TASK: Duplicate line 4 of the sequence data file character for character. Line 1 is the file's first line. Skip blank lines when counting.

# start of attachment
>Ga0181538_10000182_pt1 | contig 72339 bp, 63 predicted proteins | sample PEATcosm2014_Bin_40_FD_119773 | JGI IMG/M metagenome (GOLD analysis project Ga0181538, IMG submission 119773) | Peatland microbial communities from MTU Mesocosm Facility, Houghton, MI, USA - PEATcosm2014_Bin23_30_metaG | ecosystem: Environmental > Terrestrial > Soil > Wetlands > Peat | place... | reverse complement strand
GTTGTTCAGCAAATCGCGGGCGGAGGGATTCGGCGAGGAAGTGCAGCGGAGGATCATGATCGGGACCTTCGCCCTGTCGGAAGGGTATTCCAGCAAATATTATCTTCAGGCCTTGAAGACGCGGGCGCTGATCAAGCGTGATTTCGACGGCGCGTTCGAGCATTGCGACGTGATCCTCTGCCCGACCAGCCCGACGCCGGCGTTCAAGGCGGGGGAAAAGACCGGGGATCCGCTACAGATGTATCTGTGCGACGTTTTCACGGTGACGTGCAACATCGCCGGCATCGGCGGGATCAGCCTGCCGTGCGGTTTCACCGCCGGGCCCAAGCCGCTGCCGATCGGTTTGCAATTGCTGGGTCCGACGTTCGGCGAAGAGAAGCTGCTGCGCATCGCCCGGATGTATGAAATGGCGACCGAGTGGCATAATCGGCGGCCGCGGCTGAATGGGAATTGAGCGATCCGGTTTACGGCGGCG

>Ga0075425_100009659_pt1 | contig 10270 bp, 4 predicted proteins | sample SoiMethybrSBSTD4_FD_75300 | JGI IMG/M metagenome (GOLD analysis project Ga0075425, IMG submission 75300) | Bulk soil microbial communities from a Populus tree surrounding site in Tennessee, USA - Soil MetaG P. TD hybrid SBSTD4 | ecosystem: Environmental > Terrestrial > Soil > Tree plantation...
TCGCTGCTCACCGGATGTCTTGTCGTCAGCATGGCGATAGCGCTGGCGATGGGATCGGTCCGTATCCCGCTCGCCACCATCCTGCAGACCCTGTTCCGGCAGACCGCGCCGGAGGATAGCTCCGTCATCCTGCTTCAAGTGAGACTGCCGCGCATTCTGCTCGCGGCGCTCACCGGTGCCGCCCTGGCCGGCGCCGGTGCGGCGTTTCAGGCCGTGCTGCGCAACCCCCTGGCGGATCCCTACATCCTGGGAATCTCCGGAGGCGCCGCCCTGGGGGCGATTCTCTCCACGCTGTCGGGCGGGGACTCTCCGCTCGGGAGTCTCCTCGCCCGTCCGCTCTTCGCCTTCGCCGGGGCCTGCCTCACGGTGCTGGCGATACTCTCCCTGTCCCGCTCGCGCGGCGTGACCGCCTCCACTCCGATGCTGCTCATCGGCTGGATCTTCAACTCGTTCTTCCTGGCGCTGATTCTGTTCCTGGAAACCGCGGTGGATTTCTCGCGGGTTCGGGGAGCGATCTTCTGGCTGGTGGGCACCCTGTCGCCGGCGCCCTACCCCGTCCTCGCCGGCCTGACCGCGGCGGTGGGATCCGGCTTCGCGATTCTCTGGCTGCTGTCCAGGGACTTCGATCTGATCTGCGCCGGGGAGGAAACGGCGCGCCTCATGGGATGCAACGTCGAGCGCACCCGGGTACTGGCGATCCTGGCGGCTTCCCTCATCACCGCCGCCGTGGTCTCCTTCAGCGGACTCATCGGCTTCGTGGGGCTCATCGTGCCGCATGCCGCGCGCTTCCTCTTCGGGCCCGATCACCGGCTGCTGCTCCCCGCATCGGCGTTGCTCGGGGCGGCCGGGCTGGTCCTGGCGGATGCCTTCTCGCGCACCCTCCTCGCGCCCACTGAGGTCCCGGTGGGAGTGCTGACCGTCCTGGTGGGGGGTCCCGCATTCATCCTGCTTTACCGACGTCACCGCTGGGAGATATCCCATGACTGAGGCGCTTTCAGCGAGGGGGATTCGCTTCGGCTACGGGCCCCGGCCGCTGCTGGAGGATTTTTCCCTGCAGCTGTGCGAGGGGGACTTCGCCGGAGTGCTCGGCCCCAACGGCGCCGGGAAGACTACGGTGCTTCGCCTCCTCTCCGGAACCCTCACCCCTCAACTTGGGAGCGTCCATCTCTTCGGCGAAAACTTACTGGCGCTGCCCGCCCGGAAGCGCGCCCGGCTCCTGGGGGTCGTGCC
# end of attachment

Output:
TCGCTGCTCACCGGATGTCTTGTCGTCAGCATGGCGATAGCGCTGGCGATGGGATCGGTCCGTATCCCGCTCGCCACCATCCTGCAGACCCTGTTCCGGCAGACCGCGCCGGAGGATAGCTCCGTCATCCTGCTTCAAGTGAGACTGCCGCGCATTCTGCTCGCGGCGCTCACCGGTGCCGCCCTGGCCGGCGCCGGTGCGGCGTTTCAGGCCGTGCTGCGCAACCCCCTGGCGGATCCCTACATCCTGGGAATCTCCGGAGGCGCCGCCCTGGGGGCGATTCTCTCCACGCTGTCGGGCGGGGACTCTCCGCTCGGGAGTCTCCTCGCCCGTCCGCTCTTCGCCTTCGCCGGGGCCTGCCTCACGGTGCTGGCGATACTCTCCCTGTCCCGCTCGCGCGGCGTGACCGCCTCCACTCCGATGCTGCTCATCGGCTGGATCTTCAACTCGTTCTTCCTGGCGCTGATTCTGTTCCTGGAAACCGCGGTGGATTTCTCGCGGGTTCGGGGAGCGATCTTCTGGCTGGTGGGCACCCTGTCGCCGGCGCCCTACCCCGTCCTCGCCGGCCTGACCGCGGCGGTGGGATCCGGCTTCGCGATTCTCTGGCTGCTGTCCAGGGACTTCGATCTGATCTGCGCCGGGGAGGAAACGGCGCGCCTCATGGGATGCAACGTCGAGCGCACCCGGGTACTGGCGATCCTGGCGGCTTCCCTCATCACCGCCGCCGTGGTCTCCTTCAGCGGACTCATCGGCTTCGTGGGGCTCATCGTGCCGCATGCCGCGCGCTTCCTCTTCGGGCCCGATCACCGGCTGCTGCTCCCCGCATCGGCGTTGCTCGGGGCGGCCGGGCTGGTCCTGGCGGATGCCTTCTCGCGCACCCTCCTCGCGCCCACTGAGGTCCCGGTGGGAGTGCTGACCGTCCTGGTGGGGGGTCCCGCATTCATCCTGCTTTACCGACGTCACCGCTGGGAGATATCCCATGACTGAGGCGCTTTCAGCGAGGGGGATTCGCTTCGGCTACGGGCCCCGGCCGCTGCTGGAGGATTTTTCCCTGCAGCTGTGCGAGGGGGACTTCGCCGGAGTGCTCGGCCCCAACGGCGCCGGGAAGACTACGGTGCTTCGCCTCCTCTCCGGAACCCTCACCCCTCAACTTGGGAGCGTCCATCTCTTCGGCGAAAACTTACTGGCGCTGCCCGCCCGGAAGCGCGCCCGGCTCCTGGGGGTCGTGCC